An enormous amount of gravity from a cluster of distant galaxies causes space to curve so much that light from them is bent and emanated our way from numerous directions. This “gravitational lensing” effect has allowed University of Copenhagen astronomers to observe the same exploding star in three different places in the heavens. They predict that a fourth image of the same explosion will appear in the sky by 2037. The study, which has recently been published in the journal Nature Astronomy, provides a unique opportunity to explore not just the supernova itself, but the expansion of our universe.
One of the most fascinating aspects of Einstein’s famed theory of relativity is that gravity is no longer described as a force, but as a “curvature” of space itself. The curvature of space caused by heavy objects does not just cause planets to spin around stars, but can also bend the orbit of light beams.
The heaviest of all structures in the universe — galaxy clusters made up of hundreds or thousands of galaxies — can bend light from distant galaxies behind them so much that they appear to be in a completely different place than they actually are.
But that’s not it: light can take several paths around a galaxy cluster, making it possible for us to get lucky and make two or more sightings of the same galaxy in different places in the sky using a powerful telescope.
Some routes around a galaxy cluster are longer than others, and therefore take more time. The slower the route, the stronger the gravity; yet another astonishing consequence of relativity. This staggers the amount of time needed for light to reach us, and thereby the different images that we see.
This wondrous effect has allowed a team of astronomers at the Cosmic Dawn Center — a basic research center run by the Niels Bohr Institute at the University of Copenhagen and DTU Space at the Technical University of Denmark — along with their international partners, to observe a single galaxy in no less than four different places in the sky.
The observations were made using the infrared wavelength range of the Hubble Space TelescopeThe Hubble Space Telescope (often referred to as Hubble or HST) is one of NASA’s Great Observatories and was launched into low Earth orbit in 1990. It is one of the largest and most versatile space telescopes in use and features a 2.4-meter mirror and four main instruments that observe in the ultraviolet, visible, and near-infrared regions of the electromagnetic spectrum. It was named after astronomer Edwin Hubble.”>Hubble Space Telescope.
By analyzing the Hubble data, researchers noted three bright light sources in a background galaxy that were evident in a previous set of observations from 2016, which disappeared when Hubble revisited the area in 2019. These three sources turned out to be several images of a single star whose life ended in a colossal explosion known as a supernova.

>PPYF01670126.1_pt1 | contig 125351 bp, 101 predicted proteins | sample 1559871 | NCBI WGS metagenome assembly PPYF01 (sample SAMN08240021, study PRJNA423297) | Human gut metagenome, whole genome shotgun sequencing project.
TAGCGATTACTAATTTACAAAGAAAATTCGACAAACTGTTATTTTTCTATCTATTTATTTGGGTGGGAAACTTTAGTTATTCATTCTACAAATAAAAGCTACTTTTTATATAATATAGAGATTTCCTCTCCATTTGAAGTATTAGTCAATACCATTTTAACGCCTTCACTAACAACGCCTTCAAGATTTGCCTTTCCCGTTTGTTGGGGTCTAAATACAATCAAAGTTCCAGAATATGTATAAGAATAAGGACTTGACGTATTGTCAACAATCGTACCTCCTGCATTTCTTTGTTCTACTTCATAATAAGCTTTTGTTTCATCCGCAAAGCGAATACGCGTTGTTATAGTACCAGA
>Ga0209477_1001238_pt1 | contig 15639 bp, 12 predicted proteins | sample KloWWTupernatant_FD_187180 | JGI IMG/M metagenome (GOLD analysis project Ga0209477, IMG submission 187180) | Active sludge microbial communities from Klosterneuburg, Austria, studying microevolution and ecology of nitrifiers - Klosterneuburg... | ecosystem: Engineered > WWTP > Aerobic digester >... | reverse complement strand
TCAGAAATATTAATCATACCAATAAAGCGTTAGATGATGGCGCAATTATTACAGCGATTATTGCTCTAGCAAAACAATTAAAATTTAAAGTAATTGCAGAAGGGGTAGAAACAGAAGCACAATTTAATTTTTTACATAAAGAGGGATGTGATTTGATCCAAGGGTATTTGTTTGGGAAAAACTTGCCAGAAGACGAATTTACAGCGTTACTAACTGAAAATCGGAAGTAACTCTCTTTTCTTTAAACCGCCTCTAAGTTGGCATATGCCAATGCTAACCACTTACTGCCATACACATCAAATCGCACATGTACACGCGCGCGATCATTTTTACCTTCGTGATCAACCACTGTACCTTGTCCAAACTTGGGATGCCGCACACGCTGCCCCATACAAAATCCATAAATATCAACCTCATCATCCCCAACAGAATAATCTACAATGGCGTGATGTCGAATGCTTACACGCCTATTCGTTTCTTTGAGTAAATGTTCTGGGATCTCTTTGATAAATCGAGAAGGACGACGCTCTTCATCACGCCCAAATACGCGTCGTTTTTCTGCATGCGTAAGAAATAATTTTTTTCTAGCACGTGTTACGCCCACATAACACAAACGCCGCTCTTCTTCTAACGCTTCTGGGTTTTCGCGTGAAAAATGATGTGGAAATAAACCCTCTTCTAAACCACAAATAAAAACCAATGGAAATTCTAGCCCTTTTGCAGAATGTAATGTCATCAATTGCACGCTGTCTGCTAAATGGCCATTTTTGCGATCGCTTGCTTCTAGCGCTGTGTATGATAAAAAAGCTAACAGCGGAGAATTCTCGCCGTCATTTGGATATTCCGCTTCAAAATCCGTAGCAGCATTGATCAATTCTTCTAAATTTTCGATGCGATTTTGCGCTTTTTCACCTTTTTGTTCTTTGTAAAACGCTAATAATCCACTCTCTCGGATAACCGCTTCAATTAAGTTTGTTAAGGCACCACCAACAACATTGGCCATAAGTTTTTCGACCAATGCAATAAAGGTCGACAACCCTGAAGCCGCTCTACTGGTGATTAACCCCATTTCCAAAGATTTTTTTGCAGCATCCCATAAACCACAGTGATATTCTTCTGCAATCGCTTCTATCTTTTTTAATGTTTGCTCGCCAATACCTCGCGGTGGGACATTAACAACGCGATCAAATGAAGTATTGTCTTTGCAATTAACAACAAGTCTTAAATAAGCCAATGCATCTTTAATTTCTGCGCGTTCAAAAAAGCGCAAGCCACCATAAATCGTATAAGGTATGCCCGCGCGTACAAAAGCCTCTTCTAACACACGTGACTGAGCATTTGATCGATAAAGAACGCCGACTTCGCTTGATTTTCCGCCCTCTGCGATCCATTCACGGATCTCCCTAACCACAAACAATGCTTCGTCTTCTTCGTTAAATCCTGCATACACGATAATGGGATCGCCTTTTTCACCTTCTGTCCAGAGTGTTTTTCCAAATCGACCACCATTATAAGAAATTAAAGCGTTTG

“A single star exploded 10 billion years ago, long before our own sun was formed. The flash of light from that explosion has just reached us,” explains Associate Professor Gabriel Brammer of the Cosmic Dawn Center, who led the study with Professor Steven Rodney of the University of South Carolina.
The supernova, nicknamed “SN-Requiem,” can be seen in three of the four “mirrored images” of the galaxy. Each image presents a different view of the explosive supernova’s development. In the final two images, it has not yet exploded. But, by examining how galaxies are distributed within the galaxy cluster and how these images are distorted by curved space, it is actually possible to calculate how “delayed” these images are.
This has allowed astronomers to make a remarkable prediction:
“The fourth image of the galaxy is roughly 21 years behind, which should allow us to see the supernova explode one more time, sometime around 2037,” explains Gabriel Brammer.
Can teach us more about the universe
Should we get to witness the SN-Requiem explosion again in 2037, it will not only confirm our understanding of gravity, but also help to shed light on another cosmological riddle that has emerged in the last few years, namely the expansion of our universe.
We know that the universe is expanding, and that different methods allow us to measure by how fast. The problem is that the various measurement methods do not all produce the same result, even when measurement uncertainties are taken into account. Could our observational techniques be flawed, or — more interestingly — will we need to revise our understandings of fundamental physics and cosmology?
“Understanding the structure of the universe is going to be a top priority for the main earth-based observatories and international space organizations over the next decade. Studies planned for the future will cover much of the sky and are expected to reveal dozens or even hundreds of rare gravitational lenses with supernovae like SN Requiem,” Brammer elaborates:
“Accurate measurements of delays from such sources provide unique and reliable determinations of cosmic expansion and can even help reveal the properties of dark matter and dark energy.”
Dark matter and dark energy are the mysterious matter believed to make up 95% of our universe, whereas we can only see 5%. The perspectives of gravitational lenses are promising!
For more on this research, read Supernova Requiem: Rerun of Massive Blast From Exploding Star Expected To Appear in 2037.
Reference: “A gravitationally lensed supernova with an observable two-decade time delay” by Steven A. Rodney, Gabriel B. Brammer, Justin D. R. Pierel, Johan Richard, Sune Toft, Kyle F. O’Connor, Mohammad Akhshik and Katherine E. Whitaker, 13 September 2021, Nature Astronomy.